All rise, Court Wars is now in session. This is our semi-regular blog series chronicling Star Wars and collecting related issues found in actual legal cases. These are real cases and real people. No names have been changed to protect the innocent or the guilty. Here’s our docket today:
"Appellant Fox argued in its brief that a comparison of the two works discloses at least 34 similarities. For illustrative purposes only, we list 13 of the alleged similarities:
(1) The central conflict of each story is a war between the galaxy's democratic
and totalitarian forces.
(2) In Star Wars the young hero's father had been a leader of the democratic
forces, and the present leader of the democratic forces is a father figure to the
young hero. In Battlestar the young hero's father is a leader of the democratic
(3) The leader of the democratic forces is an older man, displaying great
wisdom, and symbolizing goodness and leadership, with a mysterious mystical
ability to dominate a leader of the totalitarian forces.
(4) An entire planet, central to the existence of the democratic forces, is
(5) The heroine is imprisoned by the totalitarian forces.
(6) A leading character returns to the family home to find it destroyed.
(7) The search by the totalitarians and the liberation attempt by the
democratic forces are depicted in alternating sequences between the totalitarian
and democratic camps.
(8) There is a romance between the hero's friend (the cynical fighter pilot)
and the daughter of one of the leaders of the democratic forces.
(9) A friendly robot, who aids the democratic forces is severely injured (Star
Wars) or destroyed (Battlestar) by the totalitarian forces.
(10) There is a scene in a cantina (Star Wars) or casino (Battlestar), in which
musical entertainment is offered by bizarre, non-human creatures.
(11) Space vehicles, although futuristic, are made to look used and old,
contrary to the stereo-typical sleek, new appearance of space age equipment.
(12) The climax consists of an attack by the democratic fighter pilots on the
(13) Each work ends with an awards ceremony in honor of the democratic heros." (sic)
"When the market for Hasbro Corporation's (‘Hasbro’) aquarium toy suddenly dried up, one of its vendors was flush with packets of gel powder that Hasbro no longer needed. Plaintiff Cloud Corporation (‘Cloud’) argues that by directing it to make a change in the formula for the gel powder, Hasbro effectively ordered the larger number of packets that the new formula generated. Hasbro refused to take delivery of packets in excess of the amount it had ordered prior to the formula change, and Cloud brought this action for damages. Hasbro's refusal to pay for the extra packages, Cloud alleges, constitutes a breach of contract."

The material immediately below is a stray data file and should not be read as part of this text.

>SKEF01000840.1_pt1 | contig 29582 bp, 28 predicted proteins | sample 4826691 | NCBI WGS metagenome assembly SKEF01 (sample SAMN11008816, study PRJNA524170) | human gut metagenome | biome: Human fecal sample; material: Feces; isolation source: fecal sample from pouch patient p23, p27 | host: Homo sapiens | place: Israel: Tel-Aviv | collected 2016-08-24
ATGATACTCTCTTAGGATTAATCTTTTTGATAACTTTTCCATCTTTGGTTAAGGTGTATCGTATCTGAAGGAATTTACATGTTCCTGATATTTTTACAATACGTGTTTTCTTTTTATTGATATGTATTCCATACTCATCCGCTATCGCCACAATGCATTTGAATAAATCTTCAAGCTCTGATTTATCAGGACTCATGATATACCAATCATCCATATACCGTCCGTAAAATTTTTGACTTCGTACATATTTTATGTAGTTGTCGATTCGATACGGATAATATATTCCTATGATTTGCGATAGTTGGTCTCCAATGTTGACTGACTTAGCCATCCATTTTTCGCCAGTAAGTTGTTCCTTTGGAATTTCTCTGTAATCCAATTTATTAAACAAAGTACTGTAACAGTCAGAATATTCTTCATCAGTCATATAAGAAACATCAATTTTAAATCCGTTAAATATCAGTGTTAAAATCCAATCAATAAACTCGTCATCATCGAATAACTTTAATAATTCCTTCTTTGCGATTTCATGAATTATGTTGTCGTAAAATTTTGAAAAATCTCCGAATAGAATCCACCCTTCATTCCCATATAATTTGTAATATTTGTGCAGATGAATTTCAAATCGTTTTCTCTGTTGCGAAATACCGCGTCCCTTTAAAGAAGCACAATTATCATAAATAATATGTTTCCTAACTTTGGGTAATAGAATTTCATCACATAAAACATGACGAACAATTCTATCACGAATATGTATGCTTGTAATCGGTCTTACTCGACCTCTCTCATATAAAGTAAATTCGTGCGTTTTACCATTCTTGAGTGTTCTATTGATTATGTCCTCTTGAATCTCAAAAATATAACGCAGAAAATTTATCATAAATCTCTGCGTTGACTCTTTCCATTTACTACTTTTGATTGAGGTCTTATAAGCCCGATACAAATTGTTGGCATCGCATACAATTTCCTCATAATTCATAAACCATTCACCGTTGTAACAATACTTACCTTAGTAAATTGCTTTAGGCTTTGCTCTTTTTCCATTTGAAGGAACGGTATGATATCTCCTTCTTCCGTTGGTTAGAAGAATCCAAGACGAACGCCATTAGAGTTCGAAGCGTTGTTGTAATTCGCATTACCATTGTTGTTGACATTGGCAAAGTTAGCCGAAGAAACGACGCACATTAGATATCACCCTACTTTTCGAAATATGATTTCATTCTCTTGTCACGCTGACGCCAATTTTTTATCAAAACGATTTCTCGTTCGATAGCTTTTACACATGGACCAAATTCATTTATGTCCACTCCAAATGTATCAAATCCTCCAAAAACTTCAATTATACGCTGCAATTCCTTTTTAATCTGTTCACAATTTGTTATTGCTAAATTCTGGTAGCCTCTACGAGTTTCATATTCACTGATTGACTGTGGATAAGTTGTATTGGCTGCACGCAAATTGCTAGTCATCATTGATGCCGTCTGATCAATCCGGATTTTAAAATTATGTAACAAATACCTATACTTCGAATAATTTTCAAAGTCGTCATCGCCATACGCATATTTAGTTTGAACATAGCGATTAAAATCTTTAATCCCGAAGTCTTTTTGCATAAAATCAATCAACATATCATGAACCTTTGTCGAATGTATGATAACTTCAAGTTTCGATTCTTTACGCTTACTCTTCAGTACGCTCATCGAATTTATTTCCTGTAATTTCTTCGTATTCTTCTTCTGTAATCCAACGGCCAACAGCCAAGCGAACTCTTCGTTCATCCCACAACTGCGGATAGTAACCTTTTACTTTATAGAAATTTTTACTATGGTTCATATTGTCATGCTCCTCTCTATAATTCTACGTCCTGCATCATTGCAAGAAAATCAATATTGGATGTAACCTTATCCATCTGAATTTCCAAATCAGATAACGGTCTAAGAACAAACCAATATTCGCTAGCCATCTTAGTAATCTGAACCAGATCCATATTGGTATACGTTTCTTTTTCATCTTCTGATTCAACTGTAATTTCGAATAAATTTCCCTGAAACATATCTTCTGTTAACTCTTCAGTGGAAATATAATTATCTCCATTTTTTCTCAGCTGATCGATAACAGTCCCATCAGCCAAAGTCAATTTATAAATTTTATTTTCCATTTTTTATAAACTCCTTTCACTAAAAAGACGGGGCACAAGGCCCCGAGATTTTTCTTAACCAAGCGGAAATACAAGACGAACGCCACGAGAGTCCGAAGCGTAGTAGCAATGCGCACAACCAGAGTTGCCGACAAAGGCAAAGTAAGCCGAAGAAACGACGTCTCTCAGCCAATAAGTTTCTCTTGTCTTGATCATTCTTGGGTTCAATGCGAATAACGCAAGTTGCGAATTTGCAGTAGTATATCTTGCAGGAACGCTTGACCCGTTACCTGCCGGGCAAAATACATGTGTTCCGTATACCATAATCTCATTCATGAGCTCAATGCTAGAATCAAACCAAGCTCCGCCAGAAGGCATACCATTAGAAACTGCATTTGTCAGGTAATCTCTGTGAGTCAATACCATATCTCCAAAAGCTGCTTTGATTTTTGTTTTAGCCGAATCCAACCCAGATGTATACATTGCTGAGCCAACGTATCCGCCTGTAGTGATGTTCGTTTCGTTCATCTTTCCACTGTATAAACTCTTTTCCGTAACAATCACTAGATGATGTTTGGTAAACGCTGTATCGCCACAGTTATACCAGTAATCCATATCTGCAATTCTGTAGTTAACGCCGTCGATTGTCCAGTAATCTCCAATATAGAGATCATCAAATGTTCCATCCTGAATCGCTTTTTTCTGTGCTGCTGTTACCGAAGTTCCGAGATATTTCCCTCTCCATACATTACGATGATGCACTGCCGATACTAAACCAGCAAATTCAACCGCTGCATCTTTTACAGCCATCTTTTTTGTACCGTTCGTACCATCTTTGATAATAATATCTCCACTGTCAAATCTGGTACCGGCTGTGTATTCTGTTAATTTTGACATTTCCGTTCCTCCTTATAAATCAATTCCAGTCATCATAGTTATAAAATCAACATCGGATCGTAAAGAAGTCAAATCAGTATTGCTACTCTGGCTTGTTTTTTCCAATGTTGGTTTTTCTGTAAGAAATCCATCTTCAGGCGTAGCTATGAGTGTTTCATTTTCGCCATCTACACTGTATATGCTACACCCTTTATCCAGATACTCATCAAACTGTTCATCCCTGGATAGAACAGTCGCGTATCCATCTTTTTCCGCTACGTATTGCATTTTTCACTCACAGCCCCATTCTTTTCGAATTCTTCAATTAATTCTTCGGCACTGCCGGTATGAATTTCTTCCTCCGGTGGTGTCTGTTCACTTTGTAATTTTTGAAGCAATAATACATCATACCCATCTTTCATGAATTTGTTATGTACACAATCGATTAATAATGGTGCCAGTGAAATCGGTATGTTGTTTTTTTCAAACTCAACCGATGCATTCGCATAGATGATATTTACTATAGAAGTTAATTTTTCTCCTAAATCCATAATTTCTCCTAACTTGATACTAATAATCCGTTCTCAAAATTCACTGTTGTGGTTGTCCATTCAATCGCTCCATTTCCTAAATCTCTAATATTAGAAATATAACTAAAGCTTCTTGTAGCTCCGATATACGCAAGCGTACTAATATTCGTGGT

Since the toy is rather strange, the court feels that it has to describe it in a little more detail:
"To create the transparent gel, 'Wonder World' consumers would mix a packet of powder with distilled water and, using tweezers, would suspend plastic fish or other toy objects in the gel to create the toy aquarium."
The court then details the parties:
"Cloud, a Delaware corporation with its principal place of business in Des Plaines, Illinois, manufactures high-speed packaging machinery and uses this machinery to package powder substances such as Kool-Aid, Swiss-Miss Cocoa, and Domino Sugar."
And better known to collectors:
"Hasbro has designed and marketed such well-known toys as Monopoly, Mr. Potato Head, G.I.
Joe, Star Wars figures, and, more recently, Pokemon merchandise."
Hasbro has hired Cloud to package the material to create the clear gel used in the toy, which is called Laponite.
"In 1995, Hasbro engaged Cloud to (1) blend Laponite (which would be supplied to Cloud by Southern Clay) with a preservative called Germal and salt, according to a Hasbro formula, (2) package the mixture, and (3) send the packets to one of three Hasbro affiliates (Sunshine, Early Light, and Kam Hung) in the Far East."
So, to clarifiy, Hasbro needs packages of this powder for their toy, so it’s using Cloud to supply them. Cloud gets the powder from the supplier, packages it, then sends it to Hasbro. Hasbro’s purchasing department informs Cloud that Cloud will be the one responsible for placing the orders for the powder, since Cloud was going to be in charge of inventory. Hasbro tells Cloud how many packets it needs, Cloud calculates how much powder to order and places the order. Cloud informs Hasbro how much it ordered, gets a letter from Hasbro’s purchasing agent, then Cloud packages the powder for Hasbro.
Hasbro has a meeting with the supplier of the powder and they strike a price for the significant amount of powder that Hasbro thinks it will need. Cloud is not invited to this meeting and has no input on how much Hasbro is requiring Cloud to pay to purchase the Laponite.
They begin to create the little packets and ship them to Hasbro, when Hasbro’s chemist discovers a better way of creating the powder and instructs Cloud to tell the supplier to change the formula. The new version of the powder is cheaper and will create 33% more packets of powder than the current formula. Cloud begins to supply Hasbro with these packets, but then the line is cancelled and Cloud is left with a LOT of excess powder it no longer has a use for. Hasbro refuses to reimburse Cloud for that expense.
The case delves into a variety of contract formation issues which are complicated and outside the zone of our interest, suffice to say that the court rules for Hasbro, saying that although the formula change resulted in more powder available to package, Cloud was under no obligation to lower the per package price or it could have gotten Hasbro to agree to pay for all excess powder in the first place.